STEM advocates call pedagogy out of touch’ with K-12 classrooms

As work begins on the first comprehensive evaluation of the state's teacher preparation system in more than a decade, a widely respected math and science advocacy group is calling for sweeping change in support of STEM instruction.

The California STEM Learning Network - whose donors include Bill and Melinda Gates and S.D. Bechtel Jr. and whose board includes representatives from the University of California - want new teachers to undergo a clinical trial similar to the residency new doctors must complete.

They suggest that school principals be required to demonstrate basic literacy in math and science and recommend teachers be offered a ladder of credentials and career pathways. Preparation programs should beef up math and science content for all candidates, and consideration should be given the creation of an early learning credential specializing in math.

The report is based on interviews with 30 leading experts in STEM (science, technology, engineering and mathematics) education. The authors point out that California is well-positioned to pivot on new teacher training goals as public schools transition to new common core curriculum in both math and science.

We think that because this huge sea-shift is happening with common core implementation and expected adoption of the Next Generation Science Standards we have the opportunity to step back and look at the entire system as a whole and ask, what do we need to do differently," said Chris Roe, chief executive officer of the San Francisco-based non-profit.

The survey comes on the heels of another assessment of California's teacher preparation system - from the National Council on Teacher Quality - which gave a failing grade to nearly half of the state's teacher training programs. While the NCTQ review has drawn some criticism for how its evaluation was conducted, clearly interest is growing both nationally and in California on how educators are trained and how it can be done better.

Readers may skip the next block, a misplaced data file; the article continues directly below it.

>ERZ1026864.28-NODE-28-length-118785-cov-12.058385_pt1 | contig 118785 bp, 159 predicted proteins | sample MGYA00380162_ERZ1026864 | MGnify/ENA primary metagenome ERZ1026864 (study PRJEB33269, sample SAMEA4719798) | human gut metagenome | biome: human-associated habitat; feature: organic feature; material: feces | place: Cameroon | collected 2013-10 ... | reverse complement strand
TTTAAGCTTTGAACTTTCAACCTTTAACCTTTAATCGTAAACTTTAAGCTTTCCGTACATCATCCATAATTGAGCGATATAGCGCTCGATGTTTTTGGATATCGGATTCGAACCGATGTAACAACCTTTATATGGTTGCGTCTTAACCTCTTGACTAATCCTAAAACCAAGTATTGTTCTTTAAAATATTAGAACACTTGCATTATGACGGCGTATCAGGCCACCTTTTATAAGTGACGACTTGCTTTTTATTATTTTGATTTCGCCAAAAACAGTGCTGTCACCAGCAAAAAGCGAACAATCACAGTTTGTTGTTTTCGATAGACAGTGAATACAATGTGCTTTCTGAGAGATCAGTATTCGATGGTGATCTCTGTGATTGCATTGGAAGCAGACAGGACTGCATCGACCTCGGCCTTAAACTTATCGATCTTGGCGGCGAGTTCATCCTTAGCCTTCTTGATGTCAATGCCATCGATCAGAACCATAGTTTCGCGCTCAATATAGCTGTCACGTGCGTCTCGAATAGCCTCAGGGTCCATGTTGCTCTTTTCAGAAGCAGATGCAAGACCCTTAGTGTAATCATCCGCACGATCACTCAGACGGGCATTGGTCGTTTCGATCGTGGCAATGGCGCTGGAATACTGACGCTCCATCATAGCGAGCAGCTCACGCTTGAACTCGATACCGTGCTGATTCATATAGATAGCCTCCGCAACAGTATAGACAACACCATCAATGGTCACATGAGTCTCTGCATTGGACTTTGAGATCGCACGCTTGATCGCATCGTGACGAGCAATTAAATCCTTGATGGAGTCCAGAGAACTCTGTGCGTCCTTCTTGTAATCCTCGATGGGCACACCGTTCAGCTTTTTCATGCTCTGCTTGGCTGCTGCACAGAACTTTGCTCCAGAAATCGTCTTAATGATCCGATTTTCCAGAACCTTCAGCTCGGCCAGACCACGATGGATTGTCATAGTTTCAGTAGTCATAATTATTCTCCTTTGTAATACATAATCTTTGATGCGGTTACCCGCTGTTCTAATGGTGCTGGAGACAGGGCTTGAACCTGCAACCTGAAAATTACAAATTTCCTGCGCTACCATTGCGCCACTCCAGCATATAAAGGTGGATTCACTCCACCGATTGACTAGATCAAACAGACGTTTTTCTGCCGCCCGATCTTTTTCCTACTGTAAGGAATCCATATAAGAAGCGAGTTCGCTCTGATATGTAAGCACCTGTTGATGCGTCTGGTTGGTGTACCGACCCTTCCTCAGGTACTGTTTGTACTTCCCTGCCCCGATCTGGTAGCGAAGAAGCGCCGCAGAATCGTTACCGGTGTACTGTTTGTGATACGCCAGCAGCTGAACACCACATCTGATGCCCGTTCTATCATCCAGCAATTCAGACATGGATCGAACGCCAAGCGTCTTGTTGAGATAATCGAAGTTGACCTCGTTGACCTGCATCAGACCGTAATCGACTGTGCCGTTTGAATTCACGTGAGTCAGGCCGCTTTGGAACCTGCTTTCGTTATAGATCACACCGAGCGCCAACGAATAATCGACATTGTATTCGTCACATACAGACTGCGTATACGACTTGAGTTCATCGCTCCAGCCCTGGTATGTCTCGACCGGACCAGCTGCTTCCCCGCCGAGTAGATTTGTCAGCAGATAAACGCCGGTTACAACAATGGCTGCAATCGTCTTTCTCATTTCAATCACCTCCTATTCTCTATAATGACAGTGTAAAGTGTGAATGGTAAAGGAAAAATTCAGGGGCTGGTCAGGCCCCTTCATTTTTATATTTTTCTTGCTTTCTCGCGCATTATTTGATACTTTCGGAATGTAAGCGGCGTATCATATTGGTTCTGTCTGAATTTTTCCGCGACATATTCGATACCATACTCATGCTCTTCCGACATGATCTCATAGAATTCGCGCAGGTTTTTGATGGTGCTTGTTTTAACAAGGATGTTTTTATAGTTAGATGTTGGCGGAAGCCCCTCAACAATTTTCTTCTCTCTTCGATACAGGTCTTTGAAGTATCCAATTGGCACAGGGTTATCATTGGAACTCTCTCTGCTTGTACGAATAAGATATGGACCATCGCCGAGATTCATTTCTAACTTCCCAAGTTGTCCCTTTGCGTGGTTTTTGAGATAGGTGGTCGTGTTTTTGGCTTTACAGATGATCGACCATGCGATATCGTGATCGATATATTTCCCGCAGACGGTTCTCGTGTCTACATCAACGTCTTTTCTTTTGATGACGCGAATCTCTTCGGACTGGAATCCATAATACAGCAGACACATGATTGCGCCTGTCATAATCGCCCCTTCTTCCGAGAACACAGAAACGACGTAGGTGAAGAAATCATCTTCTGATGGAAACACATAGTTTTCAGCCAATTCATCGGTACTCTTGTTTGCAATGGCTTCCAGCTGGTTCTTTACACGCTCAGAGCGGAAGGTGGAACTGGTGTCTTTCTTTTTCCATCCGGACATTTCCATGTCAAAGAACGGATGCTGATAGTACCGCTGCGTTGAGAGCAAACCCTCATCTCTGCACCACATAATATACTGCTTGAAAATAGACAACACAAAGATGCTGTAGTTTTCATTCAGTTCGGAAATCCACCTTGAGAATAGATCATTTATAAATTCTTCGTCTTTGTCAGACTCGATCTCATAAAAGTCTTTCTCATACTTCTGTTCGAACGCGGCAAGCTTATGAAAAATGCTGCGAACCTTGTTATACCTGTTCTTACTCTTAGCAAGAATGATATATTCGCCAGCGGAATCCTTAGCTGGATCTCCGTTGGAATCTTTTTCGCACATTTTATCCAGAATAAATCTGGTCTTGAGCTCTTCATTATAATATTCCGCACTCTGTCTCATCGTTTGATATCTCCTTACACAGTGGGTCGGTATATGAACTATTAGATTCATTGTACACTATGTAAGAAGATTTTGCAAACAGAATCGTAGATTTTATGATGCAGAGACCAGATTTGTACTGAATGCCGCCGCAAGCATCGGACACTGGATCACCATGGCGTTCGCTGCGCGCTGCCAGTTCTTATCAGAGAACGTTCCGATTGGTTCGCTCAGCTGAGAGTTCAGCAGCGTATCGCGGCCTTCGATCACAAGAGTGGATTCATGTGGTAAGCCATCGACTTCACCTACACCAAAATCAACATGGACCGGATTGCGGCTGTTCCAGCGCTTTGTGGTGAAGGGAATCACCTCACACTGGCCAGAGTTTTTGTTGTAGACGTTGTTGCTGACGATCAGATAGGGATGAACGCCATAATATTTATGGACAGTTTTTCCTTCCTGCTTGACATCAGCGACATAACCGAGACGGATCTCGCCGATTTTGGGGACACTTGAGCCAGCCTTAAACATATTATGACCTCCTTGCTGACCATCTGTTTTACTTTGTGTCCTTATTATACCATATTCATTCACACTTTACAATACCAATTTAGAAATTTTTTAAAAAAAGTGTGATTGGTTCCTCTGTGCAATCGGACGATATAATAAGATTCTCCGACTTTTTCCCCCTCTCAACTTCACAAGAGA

Earlier this month the Commission on Teacher Credentialing - the state's standards board for educator training and professional conduct - held the first of what will likely be numerous public hearings on a series of recommendations to update the licensing system, program accreditation standards, induction and early learning.

Mary Sandy, PhD., executive director of the commission, said last week that no doubt STEM training will be on the list.

"The commission has just initiated the broadest review of teacher preparation since SB 2042 in 1998," said Sandy, who was also a participant in the STEM Network's evaluation survey. "Preparation of teachers in STEM subjects will certainly be a part of that review, as will some of the structural issues in credentialing raised in the report. We welcome all thoughtful contributions to this review."

She noted that the commission "is increasing its focus on the outcomes of preparation" and is engaged in a variety of strategies to "strengthen our ability to monitor quality in preparation."

Some of the strongest criticism from the STEM Network, however, targets the institutions that oversee teacher training including state colleges and universities where current practices and priorities "get in the way of improving student learning in STEM subjects."